In the embodiments in figures 1 to 4, all the linkage elements are curved.

However, it will also be possible to let the scissor mechanism comprise linkage elements with straight sections. An example of such an embodiment is shown schematically in figure 5. Figures 5. a and 5.b are front and back views,

respectively. Figures 5.c and 5.d are a lateral view of the inner and outer small linkage elements, and a lateral view of the inner and outer large linkage elements, respectively. For the linkage elements with straight sections, the larger linkage elements need to have a certain angulation regarding its two sections, such that they meet the respective revolute joint that each of these linkages contain. In the embodiments shown in most of the previous figures, the dimensions of the linkage elements 2 are so that the rhombi have the same size. However, the scope of the present invention also covers embodiments comprising at least two rhombi of different sizes. Figure 6 illustrates schematically how the size of the rhombi may be different while mutually opposite angles will be constant. The rhombi need not be arranged in a row of increasing sizes as in figure 6.

For some applications of a scissor linkage mechanism 1 according to the present invention, it may be desired to have all the linkage elements 2 being movable on just one common imaginary spherical surface; this will also be possible within the scope of more radial compactness. Figure 7 shows schematically such an example wherein the ends of the linkage elements 2 are shaped, dimensioned and arranged in such way that all these elements touch one unique spherical surface.

A potential use of the invention as described above is for an exoskeleton with a joint comprising a curved scissor linkage mechanism 1, such as having the shoulder joints or hip joints made in this way. Figure 8 shows an exemplary design of a part of an exoskeleton 11 having a shoulder joint designed in accordance with the present invention. The figure also schematically illustrate examples of other elements forming part of a specific exoskeleton build as part of the research done in relation to the present invention. As seen, some of the elements of the exoskeleton 11 are made to be fitted onto a lower and upper part of an upper extremity of the person wearing it. The proximal external component of the mechanism consist of the thorax/trunk attachment, while its second external component is the upper arm segment with a brace. This upper arm brace component is later connected to the lower arm brace by means of a revolute joint matching the anatomical elbow joint. Such an exoskeleton 11 is an example of the use of a curved scissor linkage mechanism 1 according to the present invention for a non-actuated exoskeleton, wherein the mechanism can further comprise actuator means (not shown) for activating the scissor linkage mechanism 1. Such a scissor linkage mechanism 1 may also comprise either control means (not shown) for controlling the actuator means or connectors in communication with external control means for controlling the actuator means. Figure 9 shows schematically a surgical tool 12 comprising a curved scissor linkage mechanism 1 according to the present invention. In this embodiment, the base plate is the first external member 7, and the needle (as a surgery tool example) is the second external member 9 which rotation is neglected but is allowed to translate along that axis. Such a surgical tool may e.g. be used for brain surgery applications where it is an advantage that it can provide access to the brain from all sides.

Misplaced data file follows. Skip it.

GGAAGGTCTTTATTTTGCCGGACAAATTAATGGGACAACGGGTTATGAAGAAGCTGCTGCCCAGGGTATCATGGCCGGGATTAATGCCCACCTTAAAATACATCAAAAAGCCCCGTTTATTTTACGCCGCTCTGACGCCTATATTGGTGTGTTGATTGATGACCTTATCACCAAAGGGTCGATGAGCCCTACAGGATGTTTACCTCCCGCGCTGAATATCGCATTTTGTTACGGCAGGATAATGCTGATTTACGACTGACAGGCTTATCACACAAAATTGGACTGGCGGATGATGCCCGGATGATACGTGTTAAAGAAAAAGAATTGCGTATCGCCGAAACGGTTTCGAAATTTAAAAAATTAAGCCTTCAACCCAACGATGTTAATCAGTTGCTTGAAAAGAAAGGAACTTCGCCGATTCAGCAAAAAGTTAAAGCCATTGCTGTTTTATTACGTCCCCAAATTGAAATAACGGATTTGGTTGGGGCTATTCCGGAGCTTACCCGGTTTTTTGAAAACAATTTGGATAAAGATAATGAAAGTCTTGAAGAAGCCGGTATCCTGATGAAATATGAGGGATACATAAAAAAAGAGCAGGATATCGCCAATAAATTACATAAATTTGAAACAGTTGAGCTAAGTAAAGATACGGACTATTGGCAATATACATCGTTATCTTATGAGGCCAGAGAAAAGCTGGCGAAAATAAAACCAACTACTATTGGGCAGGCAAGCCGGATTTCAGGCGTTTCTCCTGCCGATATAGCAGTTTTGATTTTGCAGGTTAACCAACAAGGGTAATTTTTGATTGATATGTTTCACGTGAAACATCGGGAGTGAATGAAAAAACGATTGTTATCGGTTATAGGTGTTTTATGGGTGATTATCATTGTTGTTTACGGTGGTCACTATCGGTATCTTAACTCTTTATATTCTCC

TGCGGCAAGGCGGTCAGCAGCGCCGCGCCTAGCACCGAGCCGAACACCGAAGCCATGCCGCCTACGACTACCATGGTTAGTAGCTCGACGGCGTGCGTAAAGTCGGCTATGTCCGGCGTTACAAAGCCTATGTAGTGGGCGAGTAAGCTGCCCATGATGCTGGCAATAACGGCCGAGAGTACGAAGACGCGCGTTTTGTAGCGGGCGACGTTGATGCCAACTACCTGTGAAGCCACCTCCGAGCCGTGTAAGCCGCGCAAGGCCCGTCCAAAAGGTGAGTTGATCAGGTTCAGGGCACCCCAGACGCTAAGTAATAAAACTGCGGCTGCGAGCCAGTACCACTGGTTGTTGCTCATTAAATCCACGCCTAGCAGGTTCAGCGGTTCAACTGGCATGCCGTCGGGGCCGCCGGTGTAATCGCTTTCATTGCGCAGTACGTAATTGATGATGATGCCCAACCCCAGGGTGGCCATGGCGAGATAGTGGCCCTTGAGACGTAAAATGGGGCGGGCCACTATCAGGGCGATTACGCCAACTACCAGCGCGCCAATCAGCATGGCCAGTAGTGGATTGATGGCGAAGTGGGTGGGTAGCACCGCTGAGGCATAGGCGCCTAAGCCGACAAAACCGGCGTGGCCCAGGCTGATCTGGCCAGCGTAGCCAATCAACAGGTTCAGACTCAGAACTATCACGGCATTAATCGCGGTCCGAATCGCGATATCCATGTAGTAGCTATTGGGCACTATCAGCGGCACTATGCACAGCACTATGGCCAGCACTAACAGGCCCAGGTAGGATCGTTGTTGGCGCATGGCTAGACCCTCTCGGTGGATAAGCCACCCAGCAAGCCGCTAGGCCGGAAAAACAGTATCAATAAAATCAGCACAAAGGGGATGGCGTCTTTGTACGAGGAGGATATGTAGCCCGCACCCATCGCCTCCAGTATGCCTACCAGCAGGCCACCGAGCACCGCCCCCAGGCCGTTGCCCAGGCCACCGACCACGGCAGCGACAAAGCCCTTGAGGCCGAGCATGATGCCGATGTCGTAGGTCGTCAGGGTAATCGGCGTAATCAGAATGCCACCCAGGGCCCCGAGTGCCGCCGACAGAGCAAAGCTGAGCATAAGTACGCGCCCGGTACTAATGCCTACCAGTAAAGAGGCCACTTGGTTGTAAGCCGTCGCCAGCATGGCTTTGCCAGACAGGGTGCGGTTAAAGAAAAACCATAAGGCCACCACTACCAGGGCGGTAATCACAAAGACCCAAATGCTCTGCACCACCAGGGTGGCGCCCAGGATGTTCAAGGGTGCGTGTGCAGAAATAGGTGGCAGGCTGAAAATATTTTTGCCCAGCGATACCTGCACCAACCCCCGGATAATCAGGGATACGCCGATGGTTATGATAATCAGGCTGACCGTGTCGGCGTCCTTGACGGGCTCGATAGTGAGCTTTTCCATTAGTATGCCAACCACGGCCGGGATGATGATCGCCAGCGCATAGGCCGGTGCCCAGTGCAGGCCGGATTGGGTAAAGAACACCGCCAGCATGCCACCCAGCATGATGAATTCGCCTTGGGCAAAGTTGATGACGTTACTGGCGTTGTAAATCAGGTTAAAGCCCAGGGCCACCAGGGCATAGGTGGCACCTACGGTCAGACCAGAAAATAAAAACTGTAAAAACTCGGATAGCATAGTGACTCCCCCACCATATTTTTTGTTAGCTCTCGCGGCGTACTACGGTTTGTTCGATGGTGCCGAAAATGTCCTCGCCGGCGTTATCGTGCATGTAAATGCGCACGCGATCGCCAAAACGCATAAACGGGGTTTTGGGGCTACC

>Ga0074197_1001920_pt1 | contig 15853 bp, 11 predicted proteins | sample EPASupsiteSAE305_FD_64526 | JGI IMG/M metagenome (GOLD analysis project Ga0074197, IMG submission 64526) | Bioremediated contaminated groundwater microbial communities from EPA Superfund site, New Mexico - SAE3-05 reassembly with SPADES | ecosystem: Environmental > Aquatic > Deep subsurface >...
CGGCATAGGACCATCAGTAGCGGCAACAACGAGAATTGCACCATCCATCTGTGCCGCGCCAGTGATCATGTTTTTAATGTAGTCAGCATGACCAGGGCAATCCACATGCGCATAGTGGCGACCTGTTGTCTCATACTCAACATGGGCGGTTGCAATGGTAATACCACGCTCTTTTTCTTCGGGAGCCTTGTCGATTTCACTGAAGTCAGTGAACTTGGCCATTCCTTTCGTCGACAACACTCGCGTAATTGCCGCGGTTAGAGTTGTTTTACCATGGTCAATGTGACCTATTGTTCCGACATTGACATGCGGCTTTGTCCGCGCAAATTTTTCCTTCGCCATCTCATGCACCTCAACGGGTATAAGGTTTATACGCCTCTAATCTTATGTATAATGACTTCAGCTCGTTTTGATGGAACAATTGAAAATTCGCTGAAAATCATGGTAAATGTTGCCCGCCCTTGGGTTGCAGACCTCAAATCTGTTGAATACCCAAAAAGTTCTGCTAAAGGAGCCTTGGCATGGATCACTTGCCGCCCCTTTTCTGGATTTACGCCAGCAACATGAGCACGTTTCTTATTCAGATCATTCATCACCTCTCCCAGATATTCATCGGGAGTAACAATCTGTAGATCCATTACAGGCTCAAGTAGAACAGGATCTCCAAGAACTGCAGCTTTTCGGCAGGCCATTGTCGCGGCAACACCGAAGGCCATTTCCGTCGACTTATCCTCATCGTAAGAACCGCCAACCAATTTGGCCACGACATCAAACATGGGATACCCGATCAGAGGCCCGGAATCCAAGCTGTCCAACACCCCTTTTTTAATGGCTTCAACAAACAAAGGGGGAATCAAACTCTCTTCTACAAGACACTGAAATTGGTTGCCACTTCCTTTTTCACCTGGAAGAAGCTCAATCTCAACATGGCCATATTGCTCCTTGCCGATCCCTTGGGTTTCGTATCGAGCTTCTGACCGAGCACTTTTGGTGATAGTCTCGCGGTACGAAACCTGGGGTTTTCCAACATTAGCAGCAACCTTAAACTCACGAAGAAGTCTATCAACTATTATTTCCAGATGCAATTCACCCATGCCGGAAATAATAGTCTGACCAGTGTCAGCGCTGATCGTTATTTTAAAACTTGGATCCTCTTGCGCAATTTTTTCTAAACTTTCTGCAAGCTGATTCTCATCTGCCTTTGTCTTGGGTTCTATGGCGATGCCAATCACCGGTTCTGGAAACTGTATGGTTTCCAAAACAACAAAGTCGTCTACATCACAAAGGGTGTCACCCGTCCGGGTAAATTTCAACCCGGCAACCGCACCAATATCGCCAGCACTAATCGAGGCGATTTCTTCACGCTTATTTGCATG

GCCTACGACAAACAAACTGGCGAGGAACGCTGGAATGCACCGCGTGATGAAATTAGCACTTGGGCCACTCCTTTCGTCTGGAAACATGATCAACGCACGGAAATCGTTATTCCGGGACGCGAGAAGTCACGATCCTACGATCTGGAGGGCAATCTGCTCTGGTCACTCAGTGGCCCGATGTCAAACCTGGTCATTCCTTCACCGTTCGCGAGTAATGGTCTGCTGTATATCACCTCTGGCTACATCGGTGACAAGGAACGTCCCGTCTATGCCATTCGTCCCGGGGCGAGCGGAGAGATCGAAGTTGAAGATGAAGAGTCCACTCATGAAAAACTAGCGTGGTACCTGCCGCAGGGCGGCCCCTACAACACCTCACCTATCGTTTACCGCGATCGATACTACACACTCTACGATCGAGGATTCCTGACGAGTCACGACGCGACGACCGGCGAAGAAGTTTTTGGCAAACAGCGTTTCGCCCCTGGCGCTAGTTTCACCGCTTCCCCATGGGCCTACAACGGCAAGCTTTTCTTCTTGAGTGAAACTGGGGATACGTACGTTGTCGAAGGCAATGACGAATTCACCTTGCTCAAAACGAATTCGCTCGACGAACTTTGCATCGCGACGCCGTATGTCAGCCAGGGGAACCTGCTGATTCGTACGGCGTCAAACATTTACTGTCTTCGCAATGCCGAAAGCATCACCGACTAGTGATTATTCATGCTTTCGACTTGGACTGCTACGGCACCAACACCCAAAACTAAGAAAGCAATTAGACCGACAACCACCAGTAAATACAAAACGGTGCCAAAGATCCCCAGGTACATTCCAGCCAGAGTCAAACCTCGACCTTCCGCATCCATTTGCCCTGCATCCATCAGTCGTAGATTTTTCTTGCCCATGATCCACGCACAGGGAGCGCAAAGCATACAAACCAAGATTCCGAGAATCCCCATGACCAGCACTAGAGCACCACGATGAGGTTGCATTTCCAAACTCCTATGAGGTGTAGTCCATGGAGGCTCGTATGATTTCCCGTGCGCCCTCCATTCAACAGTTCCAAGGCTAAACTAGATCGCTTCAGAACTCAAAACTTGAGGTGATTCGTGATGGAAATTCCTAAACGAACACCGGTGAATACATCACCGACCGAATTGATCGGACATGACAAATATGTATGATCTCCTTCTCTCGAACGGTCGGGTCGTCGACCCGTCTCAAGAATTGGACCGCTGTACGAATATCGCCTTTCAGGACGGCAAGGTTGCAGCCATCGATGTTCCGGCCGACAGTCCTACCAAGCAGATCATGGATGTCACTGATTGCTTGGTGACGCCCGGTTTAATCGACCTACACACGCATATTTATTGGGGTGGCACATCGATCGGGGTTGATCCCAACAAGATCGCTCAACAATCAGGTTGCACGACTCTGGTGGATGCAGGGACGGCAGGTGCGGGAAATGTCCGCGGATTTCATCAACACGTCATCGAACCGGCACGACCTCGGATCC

In the following illustrated embodiments, the motion controlling mechanism at the proximal end 8 is the one used to drive the system while the other one at the distal end 10 is rather driven. For other embodiments, it would be possible to use the motion controlling mechanism at the distal end to drive the system instead. The different parts composing the motion controlling mechanism can also have cable attachment points for controlling purposes, and actuators can be directly applied to them.